International Monetary Cooperation - Lessons from the Plaza Accord after Thirty Years
Publisher: Peterson Institute for Intl. Economics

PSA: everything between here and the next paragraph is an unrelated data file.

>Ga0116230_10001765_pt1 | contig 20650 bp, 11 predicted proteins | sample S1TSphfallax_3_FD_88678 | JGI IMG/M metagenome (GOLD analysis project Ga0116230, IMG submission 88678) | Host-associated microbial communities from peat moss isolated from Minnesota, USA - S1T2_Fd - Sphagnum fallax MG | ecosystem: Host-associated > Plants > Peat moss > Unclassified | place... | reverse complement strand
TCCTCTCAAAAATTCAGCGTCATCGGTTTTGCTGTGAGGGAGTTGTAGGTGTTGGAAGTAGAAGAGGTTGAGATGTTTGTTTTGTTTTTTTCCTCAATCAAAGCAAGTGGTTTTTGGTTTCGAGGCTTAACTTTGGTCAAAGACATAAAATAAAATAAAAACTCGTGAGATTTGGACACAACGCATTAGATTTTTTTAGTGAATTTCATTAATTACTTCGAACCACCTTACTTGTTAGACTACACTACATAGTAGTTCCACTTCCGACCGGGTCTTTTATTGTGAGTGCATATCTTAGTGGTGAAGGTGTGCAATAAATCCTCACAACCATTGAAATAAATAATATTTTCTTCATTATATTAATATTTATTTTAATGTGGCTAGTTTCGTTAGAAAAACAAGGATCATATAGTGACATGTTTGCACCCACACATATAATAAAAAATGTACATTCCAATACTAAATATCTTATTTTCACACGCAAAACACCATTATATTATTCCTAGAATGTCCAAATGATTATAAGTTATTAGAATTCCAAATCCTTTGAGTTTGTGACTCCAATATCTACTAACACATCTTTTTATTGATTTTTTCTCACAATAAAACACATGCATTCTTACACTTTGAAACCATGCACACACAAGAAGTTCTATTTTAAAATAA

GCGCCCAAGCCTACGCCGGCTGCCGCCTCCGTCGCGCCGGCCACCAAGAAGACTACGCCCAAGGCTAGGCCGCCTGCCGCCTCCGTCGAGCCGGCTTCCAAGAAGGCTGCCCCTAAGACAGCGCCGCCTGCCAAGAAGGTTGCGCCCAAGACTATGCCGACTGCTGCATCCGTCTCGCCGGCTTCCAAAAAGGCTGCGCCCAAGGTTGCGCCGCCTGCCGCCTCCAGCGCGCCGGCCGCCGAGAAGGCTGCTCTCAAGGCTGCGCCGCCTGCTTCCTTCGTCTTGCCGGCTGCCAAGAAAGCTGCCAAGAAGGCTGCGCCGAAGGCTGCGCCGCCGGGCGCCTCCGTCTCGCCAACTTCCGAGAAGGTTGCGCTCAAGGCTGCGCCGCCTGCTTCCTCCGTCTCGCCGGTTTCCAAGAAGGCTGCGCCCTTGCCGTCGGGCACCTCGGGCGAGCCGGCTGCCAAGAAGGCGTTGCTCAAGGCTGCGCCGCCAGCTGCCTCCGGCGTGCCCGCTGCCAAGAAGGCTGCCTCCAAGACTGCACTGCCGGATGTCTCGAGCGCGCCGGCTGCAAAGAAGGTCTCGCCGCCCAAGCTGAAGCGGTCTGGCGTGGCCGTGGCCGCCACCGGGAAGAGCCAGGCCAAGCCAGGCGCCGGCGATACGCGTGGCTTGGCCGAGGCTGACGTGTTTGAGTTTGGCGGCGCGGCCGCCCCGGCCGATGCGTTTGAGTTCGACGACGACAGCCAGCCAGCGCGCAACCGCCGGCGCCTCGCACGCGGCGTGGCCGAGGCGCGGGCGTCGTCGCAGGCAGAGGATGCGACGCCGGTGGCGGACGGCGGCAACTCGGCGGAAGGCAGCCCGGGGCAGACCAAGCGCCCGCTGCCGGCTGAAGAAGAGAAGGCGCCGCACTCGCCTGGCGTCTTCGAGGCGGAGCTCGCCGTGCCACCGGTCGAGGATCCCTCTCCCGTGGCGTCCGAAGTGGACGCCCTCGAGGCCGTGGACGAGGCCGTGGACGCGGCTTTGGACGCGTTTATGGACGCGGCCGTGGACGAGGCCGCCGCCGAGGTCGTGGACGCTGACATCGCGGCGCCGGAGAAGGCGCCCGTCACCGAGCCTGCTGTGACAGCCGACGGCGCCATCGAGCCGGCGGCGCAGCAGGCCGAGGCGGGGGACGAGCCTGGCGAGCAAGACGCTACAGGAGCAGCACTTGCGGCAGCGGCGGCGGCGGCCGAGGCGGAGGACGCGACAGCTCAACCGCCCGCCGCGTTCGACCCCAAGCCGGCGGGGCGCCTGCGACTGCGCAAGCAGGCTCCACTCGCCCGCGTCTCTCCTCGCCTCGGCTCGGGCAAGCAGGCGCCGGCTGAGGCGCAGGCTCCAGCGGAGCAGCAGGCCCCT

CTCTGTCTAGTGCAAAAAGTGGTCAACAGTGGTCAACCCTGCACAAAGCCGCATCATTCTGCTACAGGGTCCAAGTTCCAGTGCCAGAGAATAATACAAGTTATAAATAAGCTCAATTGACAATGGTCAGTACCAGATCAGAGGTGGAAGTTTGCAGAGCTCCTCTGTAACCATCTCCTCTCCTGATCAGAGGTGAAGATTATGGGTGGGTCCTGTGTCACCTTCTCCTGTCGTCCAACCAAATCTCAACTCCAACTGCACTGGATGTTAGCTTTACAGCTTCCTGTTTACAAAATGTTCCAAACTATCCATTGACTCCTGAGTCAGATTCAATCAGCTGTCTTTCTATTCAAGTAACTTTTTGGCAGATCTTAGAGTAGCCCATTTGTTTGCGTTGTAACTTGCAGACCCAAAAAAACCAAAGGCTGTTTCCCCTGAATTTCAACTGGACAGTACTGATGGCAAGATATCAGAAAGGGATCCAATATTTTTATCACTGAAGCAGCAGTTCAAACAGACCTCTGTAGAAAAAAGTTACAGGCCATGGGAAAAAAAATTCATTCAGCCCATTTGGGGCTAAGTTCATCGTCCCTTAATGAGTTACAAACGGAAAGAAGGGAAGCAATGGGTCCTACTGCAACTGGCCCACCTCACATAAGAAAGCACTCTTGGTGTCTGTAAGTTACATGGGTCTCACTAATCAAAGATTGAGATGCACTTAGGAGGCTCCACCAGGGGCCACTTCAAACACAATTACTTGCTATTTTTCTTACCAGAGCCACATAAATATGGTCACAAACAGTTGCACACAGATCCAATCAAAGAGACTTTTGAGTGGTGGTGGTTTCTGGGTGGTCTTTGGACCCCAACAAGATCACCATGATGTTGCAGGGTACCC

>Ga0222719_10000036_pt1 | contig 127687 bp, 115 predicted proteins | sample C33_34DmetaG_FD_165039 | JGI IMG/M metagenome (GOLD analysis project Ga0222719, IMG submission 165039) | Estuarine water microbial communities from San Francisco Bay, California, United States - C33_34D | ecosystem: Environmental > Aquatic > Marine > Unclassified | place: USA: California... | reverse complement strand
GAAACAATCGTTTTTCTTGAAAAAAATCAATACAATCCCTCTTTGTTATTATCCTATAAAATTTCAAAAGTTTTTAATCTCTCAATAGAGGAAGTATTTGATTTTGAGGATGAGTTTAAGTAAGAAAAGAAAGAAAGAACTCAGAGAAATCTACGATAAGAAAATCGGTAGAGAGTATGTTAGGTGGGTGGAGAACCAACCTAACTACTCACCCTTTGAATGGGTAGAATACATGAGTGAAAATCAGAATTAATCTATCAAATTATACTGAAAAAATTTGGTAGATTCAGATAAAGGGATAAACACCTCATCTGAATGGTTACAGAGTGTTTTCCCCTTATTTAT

In September 1985, emissaries of the world's five leading industrial nations—the United States, Britain, France, Germany, and Japan—secretly gathered at the Plaza Hotel in New York City and unveiled an unprecedented effort to correct the largest set of current account and exchange rate imbalances that had ever threatened the world economy. The Plaza Accord is credited with sharply realigning exchange rates, significantly reducing current account imbalances, and countering protectionist pressures in the United States. But did the Accord provide a foundation for ongoing international financial stability and policy coordination? Or was it simply a unique one-time coincidence of national interests?The Plaza experience continues to inform today's debates about the limits and possibilities of international monetary cooperation. In late 2015, leading policymakers and economists—including those who were involved in the Accord's design, negotiation, and implementation—held a Plaza Retrospective conference at the Baker Institute for Public Policy to evaluate the Accord's legacy and how its collaborative spirit can be applied today. This volume presents their views and analyses to provide guidance for a time when the world again faces the prospect of currency disequilibria, growing imbalances, trade policy reactions, and thus uncertainty for both the global economy and world politics.Data disclosure: The data underlying the analysis in this volume are available. The data used in chapter 14 are taken directly from William Cline's Policy Briefs 15-8 and 15-20, with the exception that they have been manipulated with a key assumption stated in the chapter.